By Rochelle O'Gorman
Though set in America, this was directed by Frenchman Louis Malle, and
the atmosphere is very European. An edgy character study of losers and
would be winners, this was written by playwright John Guare.
Susan Sarandon's sad-eyed appeal won her an Academy Award nomination
for her role as a croupier hoping to learn the ropes and move on to the
more glamorous casinos of Monte Carlo. Burt Lancaster, who was also
nominated for an Oscar, turns in one of the most memorable performances of
his career. As Lou, an aged two-bit hood, he brags about his flamboyant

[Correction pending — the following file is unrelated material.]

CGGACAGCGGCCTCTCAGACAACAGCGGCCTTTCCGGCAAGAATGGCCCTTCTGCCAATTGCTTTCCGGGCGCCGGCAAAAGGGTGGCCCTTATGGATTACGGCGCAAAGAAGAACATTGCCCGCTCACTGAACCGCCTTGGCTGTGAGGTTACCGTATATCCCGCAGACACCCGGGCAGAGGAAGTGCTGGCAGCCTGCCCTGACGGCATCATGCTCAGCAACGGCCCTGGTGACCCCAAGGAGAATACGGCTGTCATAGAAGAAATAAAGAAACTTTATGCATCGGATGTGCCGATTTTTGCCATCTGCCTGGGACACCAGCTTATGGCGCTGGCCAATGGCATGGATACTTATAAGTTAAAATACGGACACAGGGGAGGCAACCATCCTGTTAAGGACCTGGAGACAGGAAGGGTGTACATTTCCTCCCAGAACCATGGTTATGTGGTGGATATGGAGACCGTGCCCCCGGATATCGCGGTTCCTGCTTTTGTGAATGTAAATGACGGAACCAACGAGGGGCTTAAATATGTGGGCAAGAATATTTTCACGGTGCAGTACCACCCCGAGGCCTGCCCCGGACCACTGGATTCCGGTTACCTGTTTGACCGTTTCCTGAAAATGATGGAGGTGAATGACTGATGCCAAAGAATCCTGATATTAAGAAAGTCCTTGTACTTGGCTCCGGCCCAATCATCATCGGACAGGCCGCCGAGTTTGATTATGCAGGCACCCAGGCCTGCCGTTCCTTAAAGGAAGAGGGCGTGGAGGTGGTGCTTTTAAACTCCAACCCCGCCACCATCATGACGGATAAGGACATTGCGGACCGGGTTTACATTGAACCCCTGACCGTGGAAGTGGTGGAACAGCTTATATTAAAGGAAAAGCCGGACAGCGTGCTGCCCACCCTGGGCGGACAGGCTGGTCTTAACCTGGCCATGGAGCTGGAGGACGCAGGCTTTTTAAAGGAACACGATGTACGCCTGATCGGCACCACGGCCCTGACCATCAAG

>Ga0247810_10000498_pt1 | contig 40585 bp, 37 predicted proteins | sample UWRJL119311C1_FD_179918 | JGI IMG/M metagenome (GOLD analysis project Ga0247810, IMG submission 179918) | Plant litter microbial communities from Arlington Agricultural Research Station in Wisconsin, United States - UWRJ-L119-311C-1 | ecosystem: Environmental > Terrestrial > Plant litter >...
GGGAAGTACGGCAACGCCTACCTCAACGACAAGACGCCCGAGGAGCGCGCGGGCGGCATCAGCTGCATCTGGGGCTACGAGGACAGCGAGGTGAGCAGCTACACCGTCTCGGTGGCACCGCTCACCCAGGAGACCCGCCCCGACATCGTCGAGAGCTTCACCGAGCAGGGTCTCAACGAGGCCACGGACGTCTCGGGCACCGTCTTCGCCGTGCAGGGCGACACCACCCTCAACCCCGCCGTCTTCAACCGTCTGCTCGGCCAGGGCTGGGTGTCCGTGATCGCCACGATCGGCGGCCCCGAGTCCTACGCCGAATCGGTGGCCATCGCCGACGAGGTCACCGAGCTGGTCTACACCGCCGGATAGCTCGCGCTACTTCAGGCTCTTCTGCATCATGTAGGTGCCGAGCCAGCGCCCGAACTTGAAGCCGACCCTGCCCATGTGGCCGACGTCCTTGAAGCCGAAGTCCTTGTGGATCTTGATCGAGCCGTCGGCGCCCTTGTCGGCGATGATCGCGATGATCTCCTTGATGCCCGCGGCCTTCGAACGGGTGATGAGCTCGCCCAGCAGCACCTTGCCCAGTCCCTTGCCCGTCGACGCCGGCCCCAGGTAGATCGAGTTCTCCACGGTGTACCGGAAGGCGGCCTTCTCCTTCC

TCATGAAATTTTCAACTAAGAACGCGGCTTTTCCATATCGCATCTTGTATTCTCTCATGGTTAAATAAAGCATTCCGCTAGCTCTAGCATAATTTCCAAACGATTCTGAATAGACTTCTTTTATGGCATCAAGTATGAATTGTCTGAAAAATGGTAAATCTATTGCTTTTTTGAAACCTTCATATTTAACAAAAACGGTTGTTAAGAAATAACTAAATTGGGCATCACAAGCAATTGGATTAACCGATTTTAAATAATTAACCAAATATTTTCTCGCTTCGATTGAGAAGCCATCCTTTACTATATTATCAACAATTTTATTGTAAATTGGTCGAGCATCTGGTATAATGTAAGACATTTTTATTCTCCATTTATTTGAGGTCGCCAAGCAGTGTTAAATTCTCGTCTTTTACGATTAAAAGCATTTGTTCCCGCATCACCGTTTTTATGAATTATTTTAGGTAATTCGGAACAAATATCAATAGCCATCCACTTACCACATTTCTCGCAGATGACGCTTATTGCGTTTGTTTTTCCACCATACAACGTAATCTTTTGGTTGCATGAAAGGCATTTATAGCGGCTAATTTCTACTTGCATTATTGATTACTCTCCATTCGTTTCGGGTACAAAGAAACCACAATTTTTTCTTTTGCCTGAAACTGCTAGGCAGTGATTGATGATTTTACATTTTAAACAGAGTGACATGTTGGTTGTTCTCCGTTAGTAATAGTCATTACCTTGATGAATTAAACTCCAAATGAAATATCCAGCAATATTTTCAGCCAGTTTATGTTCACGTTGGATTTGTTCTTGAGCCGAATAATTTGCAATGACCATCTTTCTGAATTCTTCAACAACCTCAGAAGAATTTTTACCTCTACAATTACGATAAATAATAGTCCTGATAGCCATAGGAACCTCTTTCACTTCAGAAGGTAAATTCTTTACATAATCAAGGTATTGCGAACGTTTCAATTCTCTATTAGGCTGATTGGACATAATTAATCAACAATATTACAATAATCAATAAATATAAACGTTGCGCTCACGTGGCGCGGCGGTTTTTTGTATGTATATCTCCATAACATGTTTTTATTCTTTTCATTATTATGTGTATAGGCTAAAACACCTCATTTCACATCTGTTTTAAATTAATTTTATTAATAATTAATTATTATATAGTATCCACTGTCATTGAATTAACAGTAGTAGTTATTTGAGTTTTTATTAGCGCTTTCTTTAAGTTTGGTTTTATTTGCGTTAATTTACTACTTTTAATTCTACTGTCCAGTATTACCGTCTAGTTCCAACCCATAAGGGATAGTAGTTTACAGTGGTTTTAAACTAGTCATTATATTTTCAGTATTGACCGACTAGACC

career, reveling in gangster chic that existed only in his mind. He
discovers, sadly, that he is of more noble stock than he realized when he
helps Sarandon's character out of a mess involving her unsavory ex-husband
and a drug sale.
The players are flawed, but richly drawn and believable. The humor is
wry, and the story carries us along. This intelligent, adult entertainment
is a kind of modern film noir, and as intriguing as it is well
made. A Canadian and French production, this was first released abroad as Atlantic
Atlantic City received Academy
Award nominations for Best Picture (Denis Heroux - Producer, John
Kemeny - Producer), Actor (Burt Lancaster), Actress (Susan Sarandon),
Directing (Louis Malle), and Writing (Best Screenplay written directly for
the screen; John Guare).